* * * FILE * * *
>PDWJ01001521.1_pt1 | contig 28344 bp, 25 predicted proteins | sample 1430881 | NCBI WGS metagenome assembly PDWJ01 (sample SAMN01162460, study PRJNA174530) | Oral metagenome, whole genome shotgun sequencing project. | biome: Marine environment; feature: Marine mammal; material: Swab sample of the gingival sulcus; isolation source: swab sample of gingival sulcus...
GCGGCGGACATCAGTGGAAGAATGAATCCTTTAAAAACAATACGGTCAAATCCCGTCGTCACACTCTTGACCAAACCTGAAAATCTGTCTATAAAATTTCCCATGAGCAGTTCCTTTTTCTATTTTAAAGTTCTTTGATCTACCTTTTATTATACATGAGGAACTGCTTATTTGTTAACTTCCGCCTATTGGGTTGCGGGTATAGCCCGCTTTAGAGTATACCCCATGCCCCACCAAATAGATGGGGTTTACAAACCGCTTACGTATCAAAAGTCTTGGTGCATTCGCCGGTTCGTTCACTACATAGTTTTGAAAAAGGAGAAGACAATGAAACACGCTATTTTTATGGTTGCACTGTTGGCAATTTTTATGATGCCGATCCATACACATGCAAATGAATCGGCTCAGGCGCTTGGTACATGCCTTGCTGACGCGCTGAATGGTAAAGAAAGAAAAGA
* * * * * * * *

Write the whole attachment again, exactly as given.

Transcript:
>PDWJ01001521.1_pt1 | contig 28344 bp, 25 predicted proteins | sample 1430881 | NCBI WGS metagenome assembly PDWJ01 (sample SAMN01162460, study PRJNA174530) | Oral metagenome, whole genome shotgun sequencing project. | biome: Marine environment; feature: Marine mammal; material: Swab sample of the gingival sulcus; isolation source: swab sample of gingival sulcus...
GCGGCGGACATCAGTGGAAGAATGAATCCTTTAAAAACAATACGGTCAAATCCCGTCGTCACACTCTTGACCAAACCTGAAAATCTGTCTATAAAATTTCCCATGAGCAGTTCCTTTTTCTATTTTAAAGTTCTTTGATCTACCTTTTATTATACATGAGGAACTGCTTATTTGTTAACTTCCGCCTATTGGGTTGCGGGTATAGCCCGCTTTAGAGTATACCCCATGCCCCACCAAATAGATGGGGTTTACAAACCGCTTACGTATCAAAAGTCTTGGTGCATTCGCCGGTTCGTTCACTACATAGTTTTGAAAAAGGAGAAGACAATGAAACACGCTATTTTTATGGTTGCACTGTTGGCAATTTTTATGATGCCGATCCATACACATGCAAATGAATCGGCTCAGGCGCTTGGTACATGCCTTGCTGACGCGCTGAATGGTAAAGAAAGAAAAGA